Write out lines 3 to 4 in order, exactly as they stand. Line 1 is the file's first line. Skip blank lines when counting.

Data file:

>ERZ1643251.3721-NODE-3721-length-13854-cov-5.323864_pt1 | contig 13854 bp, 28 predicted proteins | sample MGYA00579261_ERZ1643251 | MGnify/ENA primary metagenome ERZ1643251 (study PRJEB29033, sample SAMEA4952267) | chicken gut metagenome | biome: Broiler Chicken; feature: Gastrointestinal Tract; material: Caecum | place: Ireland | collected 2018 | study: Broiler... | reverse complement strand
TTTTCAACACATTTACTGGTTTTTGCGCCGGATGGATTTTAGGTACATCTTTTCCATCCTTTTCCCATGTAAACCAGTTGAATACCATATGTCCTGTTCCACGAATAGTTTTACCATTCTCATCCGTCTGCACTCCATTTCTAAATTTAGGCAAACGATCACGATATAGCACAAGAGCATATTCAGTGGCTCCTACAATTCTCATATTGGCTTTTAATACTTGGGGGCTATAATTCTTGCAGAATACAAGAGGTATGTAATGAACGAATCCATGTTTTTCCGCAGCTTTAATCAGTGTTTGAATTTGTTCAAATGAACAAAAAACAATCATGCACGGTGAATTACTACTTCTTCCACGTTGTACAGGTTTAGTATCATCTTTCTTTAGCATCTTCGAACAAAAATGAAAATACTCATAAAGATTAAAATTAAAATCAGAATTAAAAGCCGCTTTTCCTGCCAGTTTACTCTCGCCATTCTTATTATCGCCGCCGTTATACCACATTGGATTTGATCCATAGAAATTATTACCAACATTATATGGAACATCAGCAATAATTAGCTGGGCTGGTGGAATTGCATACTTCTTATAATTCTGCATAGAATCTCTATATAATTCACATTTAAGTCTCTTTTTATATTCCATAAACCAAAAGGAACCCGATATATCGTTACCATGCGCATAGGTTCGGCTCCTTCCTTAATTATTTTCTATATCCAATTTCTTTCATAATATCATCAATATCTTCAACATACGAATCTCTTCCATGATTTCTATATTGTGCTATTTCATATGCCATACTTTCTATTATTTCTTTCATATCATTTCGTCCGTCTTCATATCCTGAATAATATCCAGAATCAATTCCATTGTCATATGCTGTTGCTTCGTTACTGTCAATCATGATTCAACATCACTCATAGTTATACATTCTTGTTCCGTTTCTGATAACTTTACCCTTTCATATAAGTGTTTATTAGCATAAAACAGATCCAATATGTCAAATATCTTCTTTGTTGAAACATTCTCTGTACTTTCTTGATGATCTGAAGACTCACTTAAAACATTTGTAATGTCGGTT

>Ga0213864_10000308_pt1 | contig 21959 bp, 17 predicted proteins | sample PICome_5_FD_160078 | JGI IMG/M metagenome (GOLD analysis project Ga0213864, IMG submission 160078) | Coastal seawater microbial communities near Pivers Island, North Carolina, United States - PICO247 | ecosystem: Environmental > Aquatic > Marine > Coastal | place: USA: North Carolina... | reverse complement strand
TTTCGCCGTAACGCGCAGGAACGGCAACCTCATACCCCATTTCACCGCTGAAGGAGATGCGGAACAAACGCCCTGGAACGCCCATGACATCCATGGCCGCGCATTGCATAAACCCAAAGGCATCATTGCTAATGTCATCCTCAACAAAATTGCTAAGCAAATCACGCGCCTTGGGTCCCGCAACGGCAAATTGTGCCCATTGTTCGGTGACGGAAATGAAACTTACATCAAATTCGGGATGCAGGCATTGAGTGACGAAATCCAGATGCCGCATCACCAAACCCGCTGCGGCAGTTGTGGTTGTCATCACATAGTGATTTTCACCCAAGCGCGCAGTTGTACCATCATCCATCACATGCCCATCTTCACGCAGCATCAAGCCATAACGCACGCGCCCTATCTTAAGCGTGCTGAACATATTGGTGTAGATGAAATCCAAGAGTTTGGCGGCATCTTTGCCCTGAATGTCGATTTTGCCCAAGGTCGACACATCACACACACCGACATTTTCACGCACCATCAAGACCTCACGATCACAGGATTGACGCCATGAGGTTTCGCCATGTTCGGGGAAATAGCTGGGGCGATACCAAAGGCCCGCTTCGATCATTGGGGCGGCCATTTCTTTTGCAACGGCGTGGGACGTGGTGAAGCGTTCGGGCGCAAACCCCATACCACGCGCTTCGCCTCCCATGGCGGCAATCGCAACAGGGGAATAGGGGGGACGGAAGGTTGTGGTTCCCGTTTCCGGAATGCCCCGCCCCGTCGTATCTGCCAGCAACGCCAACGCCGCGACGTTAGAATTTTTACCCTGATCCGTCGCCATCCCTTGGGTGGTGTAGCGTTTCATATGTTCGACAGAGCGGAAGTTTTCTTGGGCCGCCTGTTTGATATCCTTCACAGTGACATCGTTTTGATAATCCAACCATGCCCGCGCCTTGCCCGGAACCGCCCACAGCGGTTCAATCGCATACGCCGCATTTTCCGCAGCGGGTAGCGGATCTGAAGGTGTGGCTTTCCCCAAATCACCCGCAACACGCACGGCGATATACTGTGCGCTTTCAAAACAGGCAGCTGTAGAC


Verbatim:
>Ga0213864_10000308_pt1 | contig 21959 bp, 17 predicted proteins | sample PICome_5_FD_160078 | JGI IMG/M metagenome (GOLD analysis project Ga0213864, IMG submission 160078) | Coastal seawater microbial communities near Pivers Island, North Carolina, United States - PICO247 | ecosystem: Environmental > Aquatic > Marine > Coastal | place: USA: North Carolina... | reverse complement strand
TTTCGCCGTAACGCGCAGGAACGGCAACCTCATACCCCATTTCACCGCTGAAGGAGATGCGGAACAAACGCCCTGGAACGCCCATGACATCCATGGCCGCGCATTGCATAAACCCAAAGGCATCATTGCTAATGTCATCCTCAACAAAATTGCTAAGCAAATCACGCGCCTTGGGTCCCGCAACGGCAAATTGTGCCCATTGTTCGGTGACGGAAATGAAACTTACATCAAATTCGGGATGCAGGCATTGAGTGACGAAATCCAGATGCCGCATCACCAAACCCGCTGCGGCAGTTGTGGTTGTCATCACATAGTGATTTTCACCCAAGCGCGCAGTTGTACCATCATCCATCACATGCCCATCTTCACGCAGCATCAAGCCATAACGCACGCGCCCTATCTTAAGCGTGCTGAACATATTGGTGTAGATGAAATCCAAGAGTTTGGCGGCATCTTTGCCCTGAATGTCGATTTTGCCCAAGGTCGACACATCACACACACCGACATTTTCACGCACCATCAAGACCTCACGATCACAGGATTGACGCCATGAGGTTTCGCCATGTTCGGGGAAATAGCTGGGGCGATACCAAAGGCCCGCTTCGATCATTGGGGCGGCCATTTCTTTTGCAACGGCGTGGGACGTGGTGAAGCGTTCGGGCGCAAACCCCATACCACGCGCTTCGCCTCCCATGGCGGCAATCGCAACAGGGGAATAGGGGGGACGGAAGGTTGTGGTTCCCGTTTCCGGAATGCCCCGCCCCGTCGTATCTGCCAGCAACGCCAACGCCGCGACGTTAGAATTTTTACCCTGATCCGTCGCCATCCCTTGGGTGGTGTAGCGTTTCATATGTTCGACAGAGCGGAAGTTTTCTTGGGCCGCCTGTTTGATATCCTTCACAGTGACATCGTTTTGATAATCCAACCATGCCCGCGCCTTGCCCGGAACCGCCCACAGCGGTTCAATCGCATACGCCGCATTTTCCGCAGCGGGTAGCGGATCTGAAGGTGTGGCTTTCCCCAAATCACCCGCAACACGCACGGCGATATACTGTGCGCTTTCAAAACAGGCAGCTGTAGAC